View details for Web of Science ID 000184233600009

    View details for PubMedID 12934980

  • Psychopharmacology of compulsive buying Drugs of Today Bullock KD, Koran LM 2003; 39 (9): 695-700
  • Citalopram treatment of compulsive shopping: An open-label study JOURNAL OF CLINICAL PSYCHIATRY Koran, L. M., Bullock, K. D., Hartston, H. J., Elliott, M. A., D'Andrea, V. 2002; 63 (8): 704-708

    Abstract

    Compulsive shopping, a DSM-IV impulse-control disorder not otherwise specified, is characterized by preoccupation with shopping and inability to resist buying unneeded items, with resulting marked distress, social or occupational impairment, and financial and/or familial problems. Because an open-label trial suggested that fluovaxamine, a selective serotonin reuptake inhibitor (SSRI), is effective for this disorder, we tested the effectiveness of the SSRI citalopram.We enrolled adults meeting formal diagnostic criteria (as defined by McElroy and colleagues) in a 12-week open-label trial. We excluded subjects with obsessive-compulsive disorder, bipolar disorder, substance abuse or dependence, or psychotic disorders. Citalopram treatment was begun at 20 mg/day and increased every 2 weeks by 20 mg/day, absent marked response and limiting side effects, to 60 mg/day. At endpoint, all subjects were asked to give written informed consent for follow-up telephone interviews at 3-month intervals for 12 months.We enrolled 24 subjects, 22 women and 2 men, whose mean +/- SD age was 43.7 +/- 8.1 years; most had been shopping compulsively for 2 decades or more. Citalopram (mean +/- SD endpoint dose = 35.4 +/- 21.4 mg/day) produced rapid, marked, sustained improvements on both the Yale-Brown Obsessive Compulsive Scale-Shopping Version and the Clinical Global Impressions-Improvement (CGI-I) scale in subjects with and without comorbid conditions. Seventeen subjects (71%) were responders, achieving ratings of much or very much improved on the CGI-I, including 2 of the 3 subjects who discontinued for adverse events (sedation or agitation). During a 6-month follow-up period, those continuing citalopram therapy were less likely to relapse than those discontinuing the medication.Citalopram appears to be a safe and effective treatment for compulsive shopping. Acute and long-term, double-blind, placebo-controlled trials of citalopram and other SSRIs for the treatment of this disorder are indicated.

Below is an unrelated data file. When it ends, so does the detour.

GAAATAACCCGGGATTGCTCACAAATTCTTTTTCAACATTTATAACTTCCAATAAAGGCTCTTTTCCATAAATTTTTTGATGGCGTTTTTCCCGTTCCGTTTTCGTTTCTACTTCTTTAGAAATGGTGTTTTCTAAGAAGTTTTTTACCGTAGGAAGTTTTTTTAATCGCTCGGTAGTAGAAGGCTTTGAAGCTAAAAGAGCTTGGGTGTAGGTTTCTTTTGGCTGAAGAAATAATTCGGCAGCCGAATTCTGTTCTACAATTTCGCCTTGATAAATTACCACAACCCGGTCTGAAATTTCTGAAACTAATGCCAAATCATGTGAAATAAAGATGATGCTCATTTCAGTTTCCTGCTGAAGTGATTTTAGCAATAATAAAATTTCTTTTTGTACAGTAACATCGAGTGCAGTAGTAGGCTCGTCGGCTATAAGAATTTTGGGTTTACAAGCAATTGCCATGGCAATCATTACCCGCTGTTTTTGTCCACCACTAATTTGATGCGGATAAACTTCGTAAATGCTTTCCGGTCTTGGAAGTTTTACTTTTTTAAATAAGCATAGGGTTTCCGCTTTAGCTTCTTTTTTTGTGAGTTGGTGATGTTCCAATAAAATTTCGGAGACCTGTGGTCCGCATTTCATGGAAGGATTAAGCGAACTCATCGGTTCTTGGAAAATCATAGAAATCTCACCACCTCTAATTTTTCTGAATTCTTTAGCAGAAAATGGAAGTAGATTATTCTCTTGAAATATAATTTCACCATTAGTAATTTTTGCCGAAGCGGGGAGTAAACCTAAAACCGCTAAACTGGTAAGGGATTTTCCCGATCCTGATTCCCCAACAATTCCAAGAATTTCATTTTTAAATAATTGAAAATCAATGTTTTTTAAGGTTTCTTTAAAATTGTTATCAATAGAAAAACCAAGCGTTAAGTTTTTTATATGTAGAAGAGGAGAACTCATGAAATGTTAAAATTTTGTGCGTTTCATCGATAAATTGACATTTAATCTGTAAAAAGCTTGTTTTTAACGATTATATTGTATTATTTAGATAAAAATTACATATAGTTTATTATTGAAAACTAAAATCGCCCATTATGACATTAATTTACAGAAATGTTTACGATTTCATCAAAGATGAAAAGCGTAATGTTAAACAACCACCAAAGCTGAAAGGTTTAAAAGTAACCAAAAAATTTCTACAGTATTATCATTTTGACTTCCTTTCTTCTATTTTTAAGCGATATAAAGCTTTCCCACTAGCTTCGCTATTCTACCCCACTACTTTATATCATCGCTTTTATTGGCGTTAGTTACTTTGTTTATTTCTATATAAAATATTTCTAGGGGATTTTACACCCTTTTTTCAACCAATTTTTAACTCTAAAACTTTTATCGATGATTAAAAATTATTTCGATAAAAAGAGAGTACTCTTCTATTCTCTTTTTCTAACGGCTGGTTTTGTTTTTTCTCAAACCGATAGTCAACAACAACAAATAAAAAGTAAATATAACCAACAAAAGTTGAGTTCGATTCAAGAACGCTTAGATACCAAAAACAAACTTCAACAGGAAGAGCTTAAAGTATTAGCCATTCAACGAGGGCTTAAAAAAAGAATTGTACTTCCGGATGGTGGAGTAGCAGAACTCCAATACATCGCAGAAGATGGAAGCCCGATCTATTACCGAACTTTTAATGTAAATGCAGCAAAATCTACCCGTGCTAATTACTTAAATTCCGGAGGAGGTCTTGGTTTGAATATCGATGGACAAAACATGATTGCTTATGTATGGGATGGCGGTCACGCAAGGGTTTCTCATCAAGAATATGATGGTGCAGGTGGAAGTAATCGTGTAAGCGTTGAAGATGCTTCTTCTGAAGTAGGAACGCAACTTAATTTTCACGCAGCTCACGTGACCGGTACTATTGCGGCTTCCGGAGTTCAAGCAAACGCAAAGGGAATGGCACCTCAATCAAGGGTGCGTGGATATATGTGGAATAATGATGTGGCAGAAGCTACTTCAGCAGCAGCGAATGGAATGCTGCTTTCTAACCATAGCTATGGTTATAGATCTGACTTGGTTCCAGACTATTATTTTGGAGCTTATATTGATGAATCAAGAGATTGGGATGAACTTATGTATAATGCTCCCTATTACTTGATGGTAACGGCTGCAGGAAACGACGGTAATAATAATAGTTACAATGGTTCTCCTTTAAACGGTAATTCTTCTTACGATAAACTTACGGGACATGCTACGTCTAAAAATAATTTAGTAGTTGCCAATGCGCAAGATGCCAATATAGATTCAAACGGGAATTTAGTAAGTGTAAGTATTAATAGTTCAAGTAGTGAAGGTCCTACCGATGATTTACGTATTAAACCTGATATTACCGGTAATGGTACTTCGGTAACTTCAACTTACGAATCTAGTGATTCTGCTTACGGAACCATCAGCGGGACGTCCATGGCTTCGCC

View details for Web of Science ID 000177510300008

    View details for PubMedID 12197451

  • REDUCED MORTALITY RISK IN ALCOHOLICS WHO ACHIEVE LONG-TERM ABSTINENCE JAMA-JOURNAL OF THE AMERICAN MEDICAL ASSOCIATION Bullock, K. D., Reed, R. J., Grant, I. 1992; 267 (5): 668-672

    Abstract

    To determine if alcoholic men who achieved stable abstinence experienced fewer deaths than those who relapsed and to develop a model predictive of premature mortality.A cohort of alcoholic men recruited into a prospective study of neurocognitive effects of alcoholism was followed up from 1 through 11 years. A demographically equated group of nonalcoholic men was also followed up. Alcoholics were classified as stable abstainers or relapsers.Alcoholics were patients or ex-patients from a Department of Veterans Affairs Alcoholism Treatment Program and/or members of local chapters of Alcoholics Anonymous.There were 234 alcoholic men who met the Diagnostic and Statistical Manual of Mental Disorders, Third Edition, criteria for alcohol dependence. Follow-up status regarding relapse and mortality was obtained for 199 alcoholic subjects (85%). Of these, 101 had relapsed and 98 had abstained. Ninety-eight nonalcoholic controls equated for age, education, and sex also participated. Mortality status was obtained for 92 subjects in this group (94%).Major medical and psychiatric illness and history of nonalcoholic drug abuse.Death during a follow-up period of 1 through 11 years. Death was ascertained through the National Death Index, the California State Department of Health and Vital Statistics, the State Department of Motor Vehicles, and through personal contact with informants, relatives, and significant others of the subjects.There were 19 deaths among relapsed alcoholics compared with the expected number of 3.83 (99% confidence interval (CI), 9.64 to 33.38). Among abstinent alcoholics there were four deaths (expected = 3.21; 99% CI, 0.67 to 12.59). The standardized mortality ratio for relapsed alcoholics was 4.96, which significantly exceeded the expected ratio (P less than .001), whereas the standardized mortality ratio for abstinent alcoholics (1.25) was indistinguishable from the expected. Cox proportional hazards analysis was used to determine if any of several demographic, medical, cognitive, or drinking history variables (in addition to relapse) helped predict mortality among alcoholics. Only relapse was significantly related to increased mortality (chi 2 = 9.15, P = .003).Alcoholic men who achieve stable abstinence do not differ from nonalcoholic men in mortality experience; however, alcoholics who relapse die at a rate 4.96 times that of an age-, sex-, and race-matched representative sample from the US Bureau of the Census.

    View details for Web of Science ID A1992HB35400023

    View details for PubMedID 1731133